Et tu, Duchamp ?


Black bronze

114 x 88 x 59 cm (44 7/8 x 34 5/8 x 23 1/4 in.)

The works of Subodh Gupta, conceived using everyday objects, are part of the ready-made movement. Gupta has always considered himself the artistic heir to Marcel Duchamp. The French father of conceptual art is an essential source for Gutpa’s work, with the Indian artist famously claiming that “the language of art is the same all over the world”.

His sculpture Et tu, Duchamp ? (whose title refers to Julius Caesar’s last words to his ally-turned-conspirator) establishes an imaginary dialogue with Duchamp who, in 1919, defying all propriety, put a goatee beard and moustache on the Mona Lisa in his painting L.H.O.O.Q. With Duchampian transformations from the serious to the burlesque, from the sublime to the trivial, from the feminine to the masculine, Gupta responds with another series of displacements: from two to three dimensions, from lightness to weight, from paper to bronze.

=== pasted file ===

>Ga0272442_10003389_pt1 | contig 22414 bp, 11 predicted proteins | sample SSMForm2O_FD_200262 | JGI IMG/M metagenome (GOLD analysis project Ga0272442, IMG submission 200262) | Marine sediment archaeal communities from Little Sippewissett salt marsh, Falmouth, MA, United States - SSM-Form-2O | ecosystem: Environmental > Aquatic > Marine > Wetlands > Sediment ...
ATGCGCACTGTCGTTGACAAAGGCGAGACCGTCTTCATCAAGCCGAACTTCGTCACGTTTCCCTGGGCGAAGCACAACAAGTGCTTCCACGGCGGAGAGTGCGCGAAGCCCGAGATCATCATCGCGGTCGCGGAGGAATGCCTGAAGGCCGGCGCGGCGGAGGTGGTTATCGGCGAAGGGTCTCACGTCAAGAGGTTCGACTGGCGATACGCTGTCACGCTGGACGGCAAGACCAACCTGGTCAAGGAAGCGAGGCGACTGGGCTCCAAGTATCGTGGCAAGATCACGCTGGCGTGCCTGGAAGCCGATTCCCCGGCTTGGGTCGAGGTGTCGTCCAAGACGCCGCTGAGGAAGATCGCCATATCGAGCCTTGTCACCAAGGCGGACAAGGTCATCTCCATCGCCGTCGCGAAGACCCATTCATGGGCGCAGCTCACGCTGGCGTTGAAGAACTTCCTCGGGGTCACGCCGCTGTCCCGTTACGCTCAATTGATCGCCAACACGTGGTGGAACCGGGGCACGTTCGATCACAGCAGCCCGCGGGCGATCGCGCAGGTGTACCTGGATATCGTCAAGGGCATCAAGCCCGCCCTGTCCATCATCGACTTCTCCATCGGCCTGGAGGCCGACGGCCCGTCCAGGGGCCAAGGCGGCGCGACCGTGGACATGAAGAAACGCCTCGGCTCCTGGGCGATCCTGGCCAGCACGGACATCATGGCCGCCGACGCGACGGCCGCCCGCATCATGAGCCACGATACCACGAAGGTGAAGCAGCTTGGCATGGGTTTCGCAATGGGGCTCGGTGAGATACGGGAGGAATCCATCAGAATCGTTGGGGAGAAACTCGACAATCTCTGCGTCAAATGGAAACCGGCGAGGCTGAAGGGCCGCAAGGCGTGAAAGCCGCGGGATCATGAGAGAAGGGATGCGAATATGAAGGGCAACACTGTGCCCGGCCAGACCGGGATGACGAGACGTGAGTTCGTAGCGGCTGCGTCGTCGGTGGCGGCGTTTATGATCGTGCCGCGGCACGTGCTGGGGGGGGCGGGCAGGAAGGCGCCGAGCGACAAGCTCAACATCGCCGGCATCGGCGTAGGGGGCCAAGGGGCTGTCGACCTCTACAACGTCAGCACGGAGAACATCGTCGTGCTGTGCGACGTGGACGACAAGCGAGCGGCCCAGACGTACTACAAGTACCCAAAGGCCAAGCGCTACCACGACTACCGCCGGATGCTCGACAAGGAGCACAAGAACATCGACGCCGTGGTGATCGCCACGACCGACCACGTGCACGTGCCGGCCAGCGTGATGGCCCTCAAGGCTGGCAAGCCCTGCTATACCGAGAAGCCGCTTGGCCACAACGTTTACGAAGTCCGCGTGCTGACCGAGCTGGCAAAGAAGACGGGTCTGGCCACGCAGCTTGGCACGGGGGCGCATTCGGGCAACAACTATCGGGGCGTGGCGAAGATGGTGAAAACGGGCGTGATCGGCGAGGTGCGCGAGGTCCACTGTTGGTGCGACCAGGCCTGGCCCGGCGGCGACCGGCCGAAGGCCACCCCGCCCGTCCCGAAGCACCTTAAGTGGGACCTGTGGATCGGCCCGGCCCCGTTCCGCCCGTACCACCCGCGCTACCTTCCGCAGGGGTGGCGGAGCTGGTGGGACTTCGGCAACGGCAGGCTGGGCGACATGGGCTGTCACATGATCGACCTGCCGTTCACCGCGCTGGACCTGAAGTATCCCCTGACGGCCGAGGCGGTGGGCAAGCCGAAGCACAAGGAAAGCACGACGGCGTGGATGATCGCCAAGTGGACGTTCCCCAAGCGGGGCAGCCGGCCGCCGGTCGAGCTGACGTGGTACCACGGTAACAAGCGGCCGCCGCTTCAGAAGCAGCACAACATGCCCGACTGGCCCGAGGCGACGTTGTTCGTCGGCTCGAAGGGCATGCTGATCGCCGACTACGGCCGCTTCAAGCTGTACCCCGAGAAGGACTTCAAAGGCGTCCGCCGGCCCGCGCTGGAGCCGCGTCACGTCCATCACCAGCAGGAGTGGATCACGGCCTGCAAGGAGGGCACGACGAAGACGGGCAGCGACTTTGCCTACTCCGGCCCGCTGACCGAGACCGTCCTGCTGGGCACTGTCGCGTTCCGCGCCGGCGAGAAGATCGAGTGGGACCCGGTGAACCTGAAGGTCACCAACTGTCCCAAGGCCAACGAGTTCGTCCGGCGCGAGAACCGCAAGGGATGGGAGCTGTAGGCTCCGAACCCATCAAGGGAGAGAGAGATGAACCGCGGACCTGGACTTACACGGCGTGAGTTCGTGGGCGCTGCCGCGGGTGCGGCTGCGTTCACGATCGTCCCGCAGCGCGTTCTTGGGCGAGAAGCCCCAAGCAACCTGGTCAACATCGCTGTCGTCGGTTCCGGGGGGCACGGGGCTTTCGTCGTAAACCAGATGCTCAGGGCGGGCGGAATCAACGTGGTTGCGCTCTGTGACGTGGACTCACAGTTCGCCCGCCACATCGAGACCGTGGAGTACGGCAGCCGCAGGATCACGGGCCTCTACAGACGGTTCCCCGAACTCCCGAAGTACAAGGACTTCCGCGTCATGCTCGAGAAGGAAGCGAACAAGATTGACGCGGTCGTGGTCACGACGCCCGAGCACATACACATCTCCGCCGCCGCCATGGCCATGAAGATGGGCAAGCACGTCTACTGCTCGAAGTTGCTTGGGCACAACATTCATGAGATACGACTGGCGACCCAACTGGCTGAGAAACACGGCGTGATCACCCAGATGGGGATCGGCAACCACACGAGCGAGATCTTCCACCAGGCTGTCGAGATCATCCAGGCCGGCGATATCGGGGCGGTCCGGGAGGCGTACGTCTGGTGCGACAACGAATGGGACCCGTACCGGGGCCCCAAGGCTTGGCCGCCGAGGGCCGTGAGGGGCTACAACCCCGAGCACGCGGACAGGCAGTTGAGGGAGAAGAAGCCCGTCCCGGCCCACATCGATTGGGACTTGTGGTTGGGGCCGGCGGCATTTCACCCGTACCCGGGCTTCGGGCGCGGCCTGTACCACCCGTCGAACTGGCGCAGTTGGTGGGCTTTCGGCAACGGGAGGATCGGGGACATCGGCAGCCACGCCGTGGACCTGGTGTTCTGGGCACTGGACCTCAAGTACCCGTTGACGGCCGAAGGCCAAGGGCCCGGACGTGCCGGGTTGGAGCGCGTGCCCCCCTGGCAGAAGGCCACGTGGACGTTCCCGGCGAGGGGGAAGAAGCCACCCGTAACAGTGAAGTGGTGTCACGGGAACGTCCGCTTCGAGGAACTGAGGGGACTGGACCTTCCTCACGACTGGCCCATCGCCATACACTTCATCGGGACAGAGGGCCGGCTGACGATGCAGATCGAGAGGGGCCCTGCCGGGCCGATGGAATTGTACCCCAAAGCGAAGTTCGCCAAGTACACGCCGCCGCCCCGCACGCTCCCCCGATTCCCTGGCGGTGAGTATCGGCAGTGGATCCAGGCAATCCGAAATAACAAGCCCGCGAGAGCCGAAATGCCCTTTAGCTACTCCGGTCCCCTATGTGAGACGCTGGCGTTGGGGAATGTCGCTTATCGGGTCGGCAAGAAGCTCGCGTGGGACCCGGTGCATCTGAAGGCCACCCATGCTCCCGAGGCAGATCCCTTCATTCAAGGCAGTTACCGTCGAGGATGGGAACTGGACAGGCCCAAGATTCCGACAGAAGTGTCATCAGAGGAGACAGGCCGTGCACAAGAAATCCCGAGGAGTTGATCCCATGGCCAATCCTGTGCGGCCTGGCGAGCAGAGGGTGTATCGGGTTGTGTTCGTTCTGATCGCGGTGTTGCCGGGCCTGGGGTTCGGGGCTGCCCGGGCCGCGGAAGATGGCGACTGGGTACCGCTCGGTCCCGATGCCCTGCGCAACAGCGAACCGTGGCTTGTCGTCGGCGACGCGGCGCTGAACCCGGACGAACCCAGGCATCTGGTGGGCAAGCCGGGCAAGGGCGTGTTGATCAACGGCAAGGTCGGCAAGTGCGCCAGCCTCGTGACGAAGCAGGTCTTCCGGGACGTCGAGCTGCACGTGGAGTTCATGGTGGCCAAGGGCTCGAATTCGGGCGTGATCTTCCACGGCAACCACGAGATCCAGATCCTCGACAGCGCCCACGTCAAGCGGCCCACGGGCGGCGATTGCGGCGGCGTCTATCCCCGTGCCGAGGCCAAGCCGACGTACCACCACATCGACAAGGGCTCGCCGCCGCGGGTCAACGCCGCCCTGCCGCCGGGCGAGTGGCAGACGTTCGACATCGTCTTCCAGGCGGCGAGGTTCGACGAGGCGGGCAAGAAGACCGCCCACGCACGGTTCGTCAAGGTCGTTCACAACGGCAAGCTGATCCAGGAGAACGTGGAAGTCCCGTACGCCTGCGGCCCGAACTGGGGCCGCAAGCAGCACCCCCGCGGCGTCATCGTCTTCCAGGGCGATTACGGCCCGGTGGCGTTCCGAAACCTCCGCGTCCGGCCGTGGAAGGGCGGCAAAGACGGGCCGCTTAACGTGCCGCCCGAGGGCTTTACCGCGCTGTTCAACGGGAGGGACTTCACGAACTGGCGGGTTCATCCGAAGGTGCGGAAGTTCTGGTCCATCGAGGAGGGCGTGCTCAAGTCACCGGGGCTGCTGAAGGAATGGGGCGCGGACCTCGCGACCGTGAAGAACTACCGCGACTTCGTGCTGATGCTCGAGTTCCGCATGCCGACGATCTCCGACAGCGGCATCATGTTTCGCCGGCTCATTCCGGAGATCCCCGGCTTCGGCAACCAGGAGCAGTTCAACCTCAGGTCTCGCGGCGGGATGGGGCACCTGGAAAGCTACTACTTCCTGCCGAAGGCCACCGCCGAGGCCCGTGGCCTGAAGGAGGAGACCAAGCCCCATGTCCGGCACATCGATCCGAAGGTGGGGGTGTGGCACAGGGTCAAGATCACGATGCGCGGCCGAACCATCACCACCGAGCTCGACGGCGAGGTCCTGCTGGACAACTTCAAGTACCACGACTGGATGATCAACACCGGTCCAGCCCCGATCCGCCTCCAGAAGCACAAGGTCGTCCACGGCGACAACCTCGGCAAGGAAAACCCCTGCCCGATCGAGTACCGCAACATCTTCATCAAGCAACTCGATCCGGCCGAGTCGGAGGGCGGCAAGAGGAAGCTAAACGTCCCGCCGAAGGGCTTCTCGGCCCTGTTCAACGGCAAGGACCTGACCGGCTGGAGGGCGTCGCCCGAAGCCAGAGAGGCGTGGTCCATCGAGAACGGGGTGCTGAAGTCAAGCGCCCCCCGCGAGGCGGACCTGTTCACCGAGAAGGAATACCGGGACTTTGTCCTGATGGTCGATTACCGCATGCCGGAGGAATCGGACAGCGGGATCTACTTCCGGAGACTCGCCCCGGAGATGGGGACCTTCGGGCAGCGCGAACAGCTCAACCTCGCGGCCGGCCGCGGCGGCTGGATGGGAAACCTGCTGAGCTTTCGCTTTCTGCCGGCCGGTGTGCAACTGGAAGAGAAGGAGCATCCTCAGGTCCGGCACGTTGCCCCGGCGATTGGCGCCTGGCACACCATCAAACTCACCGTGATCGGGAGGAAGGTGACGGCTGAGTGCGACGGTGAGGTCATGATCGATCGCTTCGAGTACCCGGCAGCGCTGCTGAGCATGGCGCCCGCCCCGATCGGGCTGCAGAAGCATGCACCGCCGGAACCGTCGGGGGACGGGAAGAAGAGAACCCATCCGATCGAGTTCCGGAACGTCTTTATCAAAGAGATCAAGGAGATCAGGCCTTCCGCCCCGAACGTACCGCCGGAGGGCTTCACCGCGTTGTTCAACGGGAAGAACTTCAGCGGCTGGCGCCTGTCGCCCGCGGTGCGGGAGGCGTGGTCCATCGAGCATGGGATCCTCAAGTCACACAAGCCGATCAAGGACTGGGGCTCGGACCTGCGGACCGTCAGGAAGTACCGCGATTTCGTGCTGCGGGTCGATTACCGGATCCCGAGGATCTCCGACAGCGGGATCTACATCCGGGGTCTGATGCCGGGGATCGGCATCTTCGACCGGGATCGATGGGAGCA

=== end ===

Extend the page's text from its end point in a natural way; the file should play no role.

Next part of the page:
Et tu, Duchamp ?, part of the Pinault Collection, was shown at the Punta della Dogana in Venice at the "Eloge du Doute" (“In Praise of Doubt”) exhibition (2011-2013) and then in 2014 at the Grimaldi Forum Monaco at the “Arts Lovers - Histoires d’art dans la collection Pinault” ("Arts Lovers - Histories of art in the Pinault Collection") exhibition.